MapReduce is definitely gaining traction, especially but by no means only in the form of Hadoop. In the aftermath of Hadoop World, Jeff Hammerbacher of Cloudera walked me quickly through 25 customers he pulled from Cloudera’s files. Facts and metrics ranged widely, of course:
- Some are in heavy production with Hadoop, and closely engaged with Cloudera. Others are active Hadoop users but are very secretive. Yet others signed up for initial Hadoop training last week.
- Some have Hadoop clusters in the thousands of nodes. Many have Hadoop clusters in the 50-100 node range. Others are just prototyping Hadoop use. And one seems to be “OEMing” a small Hadoop cluster in each piece of equipment sold.
- Many export data from Hadoop to a relational DBMS; many others just leave it in HDFS (Hadoop Distributed File System), e.g. with Hive as the query language, or in exactly one case Jaql.
- Some are household names, in web businesses or otherwise. Others seem to be pretty obscure.
- Industries include financial services, telecom (Asia only, and quite new), bioinformatics (and other research), intelligence, and lots of web and/or advertising/media.
- Application areas mentioned — and these overlap in some cases — include:
- Log and/or clickstream analysis of various kinds
- Marketing analytics
- Machine learning and/or sophisticated data mining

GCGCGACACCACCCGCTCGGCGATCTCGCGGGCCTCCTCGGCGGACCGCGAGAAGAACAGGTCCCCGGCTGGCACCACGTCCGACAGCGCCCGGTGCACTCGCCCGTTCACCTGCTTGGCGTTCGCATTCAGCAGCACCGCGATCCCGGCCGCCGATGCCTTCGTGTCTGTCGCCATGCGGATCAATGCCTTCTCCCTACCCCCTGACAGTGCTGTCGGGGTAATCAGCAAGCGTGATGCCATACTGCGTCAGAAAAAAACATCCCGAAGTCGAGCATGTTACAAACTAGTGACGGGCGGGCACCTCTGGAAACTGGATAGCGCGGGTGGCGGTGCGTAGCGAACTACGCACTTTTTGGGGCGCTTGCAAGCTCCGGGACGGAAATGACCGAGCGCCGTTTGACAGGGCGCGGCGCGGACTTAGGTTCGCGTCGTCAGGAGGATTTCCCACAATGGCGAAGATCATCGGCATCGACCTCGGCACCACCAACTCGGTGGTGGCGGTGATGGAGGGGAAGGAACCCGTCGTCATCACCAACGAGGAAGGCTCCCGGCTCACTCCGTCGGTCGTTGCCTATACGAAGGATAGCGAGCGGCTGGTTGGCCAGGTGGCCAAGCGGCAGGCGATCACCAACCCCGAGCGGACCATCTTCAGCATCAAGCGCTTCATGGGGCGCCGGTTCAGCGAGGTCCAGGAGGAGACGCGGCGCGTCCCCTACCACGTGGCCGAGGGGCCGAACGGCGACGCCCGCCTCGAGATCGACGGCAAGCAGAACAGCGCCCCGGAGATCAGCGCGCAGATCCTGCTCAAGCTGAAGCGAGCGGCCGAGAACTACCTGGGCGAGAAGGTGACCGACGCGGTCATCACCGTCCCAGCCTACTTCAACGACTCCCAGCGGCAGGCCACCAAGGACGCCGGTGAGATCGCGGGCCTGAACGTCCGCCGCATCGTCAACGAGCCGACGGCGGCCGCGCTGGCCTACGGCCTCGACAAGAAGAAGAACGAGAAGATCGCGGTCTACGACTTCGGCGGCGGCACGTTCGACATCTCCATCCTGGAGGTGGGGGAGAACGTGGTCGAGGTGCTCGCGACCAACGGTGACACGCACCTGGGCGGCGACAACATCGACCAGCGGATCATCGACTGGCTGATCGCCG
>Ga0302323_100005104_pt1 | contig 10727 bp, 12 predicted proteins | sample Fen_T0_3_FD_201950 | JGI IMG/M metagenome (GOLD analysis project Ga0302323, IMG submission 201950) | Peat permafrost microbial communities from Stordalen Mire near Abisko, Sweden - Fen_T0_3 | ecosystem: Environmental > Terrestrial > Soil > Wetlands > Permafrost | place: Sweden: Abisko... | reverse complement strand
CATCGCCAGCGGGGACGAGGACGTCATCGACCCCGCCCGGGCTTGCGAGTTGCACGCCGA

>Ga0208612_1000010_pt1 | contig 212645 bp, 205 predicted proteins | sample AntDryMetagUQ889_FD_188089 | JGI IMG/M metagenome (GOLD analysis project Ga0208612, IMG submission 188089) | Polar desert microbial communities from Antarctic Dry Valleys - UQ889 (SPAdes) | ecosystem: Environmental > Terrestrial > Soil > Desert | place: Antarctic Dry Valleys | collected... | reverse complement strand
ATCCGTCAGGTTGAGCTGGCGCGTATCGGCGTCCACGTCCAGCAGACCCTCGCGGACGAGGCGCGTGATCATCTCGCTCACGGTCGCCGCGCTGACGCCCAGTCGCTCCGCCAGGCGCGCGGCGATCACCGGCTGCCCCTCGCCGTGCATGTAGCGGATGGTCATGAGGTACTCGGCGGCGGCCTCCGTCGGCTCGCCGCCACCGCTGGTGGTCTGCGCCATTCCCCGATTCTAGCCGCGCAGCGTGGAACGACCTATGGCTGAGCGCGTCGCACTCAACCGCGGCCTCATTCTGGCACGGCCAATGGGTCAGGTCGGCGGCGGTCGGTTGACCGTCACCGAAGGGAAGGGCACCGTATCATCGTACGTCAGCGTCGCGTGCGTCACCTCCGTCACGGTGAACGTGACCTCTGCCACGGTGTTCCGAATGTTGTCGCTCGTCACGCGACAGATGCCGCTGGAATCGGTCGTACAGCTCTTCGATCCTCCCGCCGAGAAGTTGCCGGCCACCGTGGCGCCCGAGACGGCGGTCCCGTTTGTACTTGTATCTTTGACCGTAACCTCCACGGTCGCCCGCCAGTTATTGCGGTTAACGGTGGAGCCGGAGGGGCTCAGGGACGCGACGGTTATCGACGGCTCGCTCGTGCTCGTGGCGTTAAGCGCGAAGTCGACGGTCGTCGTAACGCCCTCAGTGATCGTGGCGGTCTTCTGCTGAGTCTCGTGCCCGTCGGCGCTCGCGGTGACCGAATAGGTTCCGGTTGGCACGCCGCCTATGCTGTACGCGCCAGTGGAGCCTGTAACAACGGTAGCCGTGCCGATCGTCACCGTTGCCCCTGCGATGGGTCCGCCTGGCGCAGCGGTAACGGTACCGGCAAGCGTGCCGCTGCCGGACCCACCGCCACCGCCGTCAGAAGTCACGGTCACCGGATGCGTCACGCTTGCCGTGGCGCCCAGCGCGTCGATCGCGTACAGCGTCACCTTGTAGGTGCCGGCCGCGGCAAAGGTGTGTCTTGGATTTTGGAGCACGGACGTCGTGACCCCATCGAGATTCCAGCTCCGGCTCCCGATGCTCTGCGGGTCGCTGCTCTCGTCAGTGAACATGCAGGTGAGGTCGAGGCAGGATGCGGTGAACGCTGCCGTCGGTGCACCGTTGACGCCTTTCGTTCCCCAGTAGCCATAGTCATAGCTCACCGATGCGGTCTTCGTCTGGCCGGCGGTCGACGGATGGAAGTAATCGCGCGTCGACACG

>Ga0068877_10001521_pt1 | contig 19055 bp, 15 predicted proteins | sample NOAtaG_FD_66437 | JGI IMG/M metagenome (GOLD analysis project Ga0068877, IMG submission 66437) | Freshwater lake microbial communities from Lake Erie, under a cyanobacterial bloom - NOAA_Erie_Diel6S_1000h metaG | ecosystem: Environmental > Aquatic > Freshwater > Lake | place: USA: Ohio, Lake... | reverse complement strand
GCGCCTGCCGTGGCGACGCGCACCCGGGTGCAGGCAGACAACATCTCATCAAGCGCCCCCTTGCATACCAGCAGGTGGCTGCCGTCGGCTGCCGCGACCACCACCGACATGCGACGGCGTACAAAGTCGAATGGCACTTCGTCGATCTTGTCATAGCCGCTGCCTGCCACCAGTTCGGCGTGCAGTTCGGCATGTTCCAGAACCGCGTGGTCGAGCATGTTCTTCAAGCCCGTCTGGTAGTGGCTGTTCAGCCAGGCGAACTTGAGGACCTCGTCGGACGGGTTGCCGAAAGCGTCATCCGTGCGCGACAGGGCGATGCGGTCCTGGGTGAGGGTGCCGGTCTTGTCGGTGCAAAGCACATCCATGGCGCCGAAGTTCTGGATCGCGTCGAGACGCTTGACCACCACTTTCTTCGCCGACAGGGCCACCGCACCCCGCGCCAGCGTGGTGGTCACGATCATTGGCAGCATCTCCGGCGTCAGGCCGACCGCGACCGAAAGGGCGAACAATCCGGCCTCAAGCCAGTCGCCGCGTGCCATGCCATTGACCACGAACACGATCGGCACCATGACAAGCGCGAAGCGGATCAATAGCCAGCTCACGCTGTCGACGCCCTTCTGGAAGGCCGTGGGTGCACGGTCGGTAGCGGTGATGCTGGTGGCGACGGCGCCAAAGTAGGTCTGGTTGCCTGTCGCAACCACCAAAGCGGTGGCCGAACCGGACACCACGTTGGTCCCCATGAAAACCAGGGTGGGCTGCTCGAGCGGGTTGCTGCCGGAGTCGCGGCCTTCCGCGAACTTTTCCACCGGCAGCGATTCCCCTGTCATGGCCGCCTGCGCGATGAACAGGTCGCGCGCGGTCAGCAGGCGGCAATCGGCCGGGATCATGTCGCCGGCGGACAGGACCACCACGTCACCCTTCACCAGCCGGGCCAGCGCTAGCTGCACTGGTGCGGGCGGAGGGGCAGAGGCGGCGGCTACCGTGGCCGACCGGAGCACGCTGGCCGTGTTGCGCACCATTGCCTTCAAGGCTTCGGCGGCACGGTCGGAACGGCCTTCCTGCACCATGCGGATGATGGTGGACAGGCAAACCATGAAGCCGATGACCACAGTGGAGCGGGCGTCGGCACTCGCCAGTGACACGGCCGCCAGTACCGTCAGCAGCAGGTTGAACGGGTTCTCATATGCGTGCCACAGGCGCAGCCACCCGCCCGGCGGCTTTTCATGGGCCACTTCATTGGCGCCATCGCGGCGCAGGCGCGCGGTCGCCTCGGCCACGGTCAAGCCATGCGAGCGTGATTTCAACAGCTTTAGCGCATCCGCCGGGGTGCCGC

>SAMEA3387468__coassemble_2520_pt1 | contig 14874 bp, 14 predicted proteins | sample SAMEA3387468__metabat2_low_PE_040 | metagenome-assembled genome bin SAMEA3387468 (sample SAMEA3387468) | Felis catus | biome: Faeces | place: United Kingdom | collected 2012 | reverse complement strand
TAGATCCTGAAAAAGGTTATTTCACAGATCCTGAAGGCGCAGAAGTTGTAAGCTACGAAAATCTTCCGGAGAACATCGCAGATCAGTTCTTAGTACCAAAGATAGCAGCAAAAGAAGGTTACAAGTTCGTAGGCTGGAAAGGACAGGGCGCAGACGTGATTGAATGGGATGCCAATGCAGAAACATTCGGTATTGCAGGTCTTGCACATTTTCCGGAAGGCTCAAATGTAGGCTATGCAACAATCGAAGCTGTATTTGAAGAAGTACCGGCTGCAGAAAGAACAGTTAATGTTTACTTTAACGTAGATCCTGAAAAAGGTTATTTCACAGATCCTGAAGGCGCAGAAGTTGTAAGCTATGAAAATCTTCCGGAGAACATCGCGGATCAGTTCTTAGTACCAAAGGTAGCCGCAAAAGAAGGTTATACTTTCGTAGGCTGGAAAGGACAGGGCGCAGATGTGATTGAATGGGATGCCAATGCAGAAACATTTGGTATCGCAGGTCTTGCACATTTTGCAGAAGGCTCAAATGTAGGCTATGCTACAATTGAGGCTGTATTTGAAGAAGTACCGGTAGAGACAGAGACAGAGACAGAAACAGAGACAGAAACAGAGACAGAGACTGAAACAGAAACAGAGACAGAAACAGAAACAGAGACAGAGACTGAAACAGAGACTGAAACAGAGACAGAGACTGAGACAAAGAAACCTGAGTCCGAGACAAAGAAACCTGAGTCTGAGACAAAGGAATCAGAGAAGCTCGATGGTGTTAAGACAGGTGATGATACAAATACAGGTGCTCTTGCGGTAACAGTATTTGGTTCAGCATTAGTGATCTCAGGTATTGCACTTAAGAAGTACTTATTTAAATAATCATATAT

- Image processing
- Processing of XML messages
- Web crawling and/or text processing
- General archiving, including of relational/tabular data, e.g. for compliance
We went over this list so quickly that we didn’t go into much detail on any one user. But one example that stood out was of an ad serving firm that had an “aggregation pipeline” consisting of 70-80 MapReduce jobs.
I also talked yesterday again w/ Omer Trajman of Vertica, who surprised me by indicating a high single-digit number of Vertica’s customers were in production with Hadoop — i.e., over 10% of Vertica’s production customers. (Vertica recently made its 100th sale, and of course not all those buyers are in production yet.) Vertica/Hadoop usage seems to have started in Vertica’s financial services stronghold — specifically in financial trading — with web analytics and the like coming on afterwards. Based on current prototyping efforts, Omer expects bioinformatics to be the third production market for Vertica/Hadoop, with telecommunications coming in fourth.
Unsurprisingly, the general Vertica/Hadoop usage model seems to be:
- Do something to the data in Hadoop
- Dump it into Vertica to be queried
What I did find surprising is that the data often isn’t reduced by this analysis, but rather exploded in size. E.g., a complete store of mortgage trading data might be a few terabytes in size, but Hadoop-based post processing can increase that by 1 or 2 orders of magnitude. (Analogies to the importance and magnitude of “cooked” data in scientific data processing come to mind.)
And finally, I talked to Aster a few days ago about the usage of its nCluster/Hadoop connector. Aster characterized Aster/Hadoop users’ Hadoop usage as being of the batch/ETL variety, which is the classic use case one concedes to Hadoop even if one believes that MapReduce should commonly be done right in the DBMS.